WB: Mark Barron, from Alabama. He’s played better than I gave him credit for coming in. I still have reservations about him playing centerfield, turning and running in the deep half, but clicking and closing on balls, he’s been more instinctive this year.
Tony Dye from UCLA has missed a bunch of games, and I have no idea what’s going to happen with him. My guess is he’ll come back to school for a 5th season. Same with Kenny Tate (Maryland). Mark Barron is that one strong safety type whom teams have targeted.
CN: You haven’t said much about pass rushers in this round.
WB: Maybe Brandon Lindsay, from Virginia. I think he’s more of a 3rd round guy, but some people like him a lot. If he doesn’t go, he’ll be part of a pretty good group of outside linebackers who I see in the 3rd round range.
CN: We didn’t talk about the Alabama/LSU game, but that field had to be littered with top prospects. Since we’re still in the 2nd round I have to ask, did anybody or anybodies stand out for you?
WB: Yeah, Chance Womack is a nice guy to bring up to your Cowboys people. He’s the right guard for Alabama. He is a nasty 6’3”, 320 lb. guy who can bend, create leverage, anchor. He’s got good enough quickness. He’s a nice interior line prospect and I was really impressed with the push he got all night, and really every time I’ve seen him. Plus he’s got the athleticism to pull when they run power.
He’s a really intriguing guy and I think he could be a late 1st, 2nd round rounder if he were to declare.
CN: Do you know if he’s coming out? Is he on the fence?
WB: You never know with those Alabama guys, but if he were to declare I’d be very interested in keeping tabs on him.
Cowboys Nation: Let’s move to the 3rd round. Let’s start on the defensive line.
Wes Bunting: Kendell Reyes from UConn. It’s not a deep defensive line class and in most years, Reyes would have a 3rd day pick, 4th to 5th round, but I think he moves up this year. His play isn’t overly impressive, but he’ll flash and I think he could rise into the 3rd. Christian Topou from USC, could go in the 4th-5th round range. Dominique Hamilton [Missouri] is another 4th to 5th round prospect. J.R. Sweezy from North Carolina State is another one in that range.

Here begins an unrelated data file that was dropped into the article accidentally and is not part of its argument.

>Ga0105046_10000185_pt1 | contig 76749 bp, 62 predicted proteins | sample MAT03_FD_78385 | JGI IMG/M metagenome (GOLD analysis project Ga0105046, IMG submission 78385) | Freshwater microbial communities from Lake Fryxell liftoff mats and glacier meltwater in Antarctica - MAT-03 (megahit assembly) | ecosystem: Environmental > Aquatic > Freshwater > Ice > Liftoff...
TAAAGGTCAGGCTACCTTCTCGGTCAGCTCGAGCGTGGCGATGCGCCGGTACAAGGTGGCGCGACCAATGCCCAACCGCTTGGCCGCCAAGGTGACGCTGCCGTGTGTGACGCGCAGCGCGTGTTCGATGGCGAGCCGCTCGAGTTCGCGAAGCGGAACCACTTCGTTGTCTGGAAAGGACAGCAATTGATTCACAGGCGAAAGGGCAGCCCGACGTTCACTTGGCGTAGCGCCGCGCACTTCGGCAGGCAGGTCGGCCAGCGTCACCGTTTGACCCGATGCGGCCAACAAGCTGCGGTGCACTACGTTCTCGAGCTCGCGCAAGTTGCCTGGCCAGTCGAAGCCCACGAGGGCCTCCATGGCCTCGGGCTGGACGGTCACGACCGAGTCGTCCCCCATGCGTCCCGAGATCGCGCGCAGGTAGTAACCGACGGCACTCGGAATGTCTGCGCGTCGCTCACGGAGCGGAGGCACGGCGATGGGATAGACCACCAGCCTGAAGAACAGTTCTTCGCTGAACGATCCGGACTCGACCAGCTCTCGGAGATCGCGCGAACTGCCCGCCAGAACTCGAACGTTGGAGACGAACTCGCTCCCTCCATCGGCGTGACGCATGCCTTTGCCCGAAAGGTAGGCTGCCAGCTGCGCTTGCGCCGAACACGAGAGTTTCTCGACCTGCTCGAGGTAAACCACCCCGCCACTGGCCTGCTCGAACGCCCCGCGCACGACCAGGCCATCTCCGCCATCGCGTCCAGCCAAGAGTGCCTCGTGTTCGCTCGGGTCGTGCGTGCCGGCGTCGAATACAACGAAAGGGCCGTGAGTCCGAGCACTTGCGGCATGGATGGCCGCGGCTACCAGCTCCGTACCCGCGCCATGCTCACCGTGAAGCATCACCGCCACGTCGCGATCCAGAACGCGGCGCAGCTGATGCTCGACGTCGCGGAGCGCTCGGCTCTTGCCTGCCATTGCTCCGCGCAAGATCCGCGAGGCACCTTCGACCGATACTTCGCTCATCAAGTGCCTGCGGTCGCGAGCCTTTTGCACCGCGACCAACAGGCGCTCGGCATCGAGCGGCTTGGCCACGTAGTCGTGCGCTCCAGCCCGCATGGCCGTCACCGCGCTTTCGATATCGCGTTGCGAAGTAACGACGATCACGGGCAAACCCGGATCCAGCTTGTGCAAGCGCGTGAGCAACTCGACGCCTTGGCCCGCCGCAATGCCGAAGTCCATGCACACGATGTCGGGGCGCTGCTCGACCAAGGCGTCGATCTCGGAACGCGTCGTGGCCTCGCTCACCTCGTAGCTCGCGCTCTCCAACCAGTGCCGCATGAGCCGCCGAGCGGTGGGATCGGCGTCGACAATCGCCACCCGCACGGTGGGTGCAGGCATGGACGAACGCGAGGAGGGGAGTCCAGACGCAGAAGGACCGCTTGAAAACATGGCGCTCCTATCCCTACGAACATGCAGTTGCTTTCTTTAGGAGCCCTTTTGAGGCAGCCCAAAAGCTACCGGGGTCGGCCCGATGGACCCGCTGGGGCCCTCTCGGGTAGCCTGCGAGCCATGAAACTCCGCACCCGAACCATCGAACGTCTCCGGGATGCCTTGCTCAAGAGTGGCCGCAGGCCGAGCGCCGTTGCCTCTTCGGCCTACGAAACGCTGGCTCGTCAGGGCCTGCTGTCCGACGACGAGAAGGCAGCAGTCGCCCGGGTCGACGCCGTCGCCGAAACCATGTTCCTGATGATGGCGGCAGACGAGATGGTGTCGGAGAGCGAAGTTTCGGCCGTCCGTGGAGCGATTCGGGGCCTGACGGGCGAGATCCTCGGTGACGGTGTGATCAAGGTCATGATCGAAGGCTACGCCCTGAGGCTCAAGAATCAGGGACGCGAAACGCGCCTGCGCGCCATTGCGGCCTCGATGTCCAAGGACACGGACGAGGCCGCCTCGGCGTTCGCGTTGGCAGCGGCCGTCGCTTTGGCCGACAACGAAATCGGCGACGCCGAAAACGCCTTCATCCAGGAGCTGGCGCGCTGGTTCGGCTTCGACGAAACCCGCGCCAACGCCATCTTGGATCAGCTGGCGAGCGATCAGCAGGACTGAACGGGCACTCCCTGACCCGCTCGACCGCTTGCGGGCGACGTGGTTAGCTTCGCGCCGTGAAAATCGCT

CN: It sounds like you have to move really fast if you want a 5-technique this year?
WB: These guys are going to go fast. That’s just how it is.
CN: We didn’t talk about 2nd round outside linebackers. You’ve mentioned Shea McClellin from Boise State in the past. Can he slip into the 2nd?
WB: I see him more as a 3rd round guy. Cam Johnson, from Virginia is more of a 3rd round guy. Brandon Lindsey from Pitt is a 3rd round guy. A lot of people like him more than I do, so he could go in the 2nd, but I see him more as a 3rd.
CN: To repeat, you’re of the opinion that if you don’t get a corner in the 1st that you could find a good one in the 2nd and even the 3rd?
WB: Yeah, I think there are a lot of good players there.
CN: I don’t want to beat it to death, but you’ve said the safety crop isn’t deep, and if guys like Tony Dye won’t come out, that you’re better looking at corners if you need secondary help.
WB: Markelle Martin [Oklahoma State] is the only guy I really like in the 2nd round. After that, you get your Brandon Taylors [LSU] your Trenton Robinsons [Michigan State] Aaron Henrys from Wisconsin. Those are the guys you could see in the 3rd to 5th round, the second tier guys. Their placement will depend on what teams are there and what their needs are.
CN: Let’s flip it to offense now, beginning with tight ends in the 3rd and on. You mentioned the big two seniors, Fleener and Egnew. Are there any juniors who could come out and shake up this list?
WB: Yeah. I think Orson Charles from Georgia and Dwayne Allen from Clemson are the two juniors whom a lot of people like. Again, I think Coby Fleener is better, but these juniors are athletic and I think they would fall into the 2nd round range if they declared.
CN: This is a team that has taken its tight ends in the 2nd and 3rd rounds. It’s offense needs them, and this is just the way they’ve done business. I think they’re going to look for one in that 2nd to 4th round range, because that’s what the Cowboys do.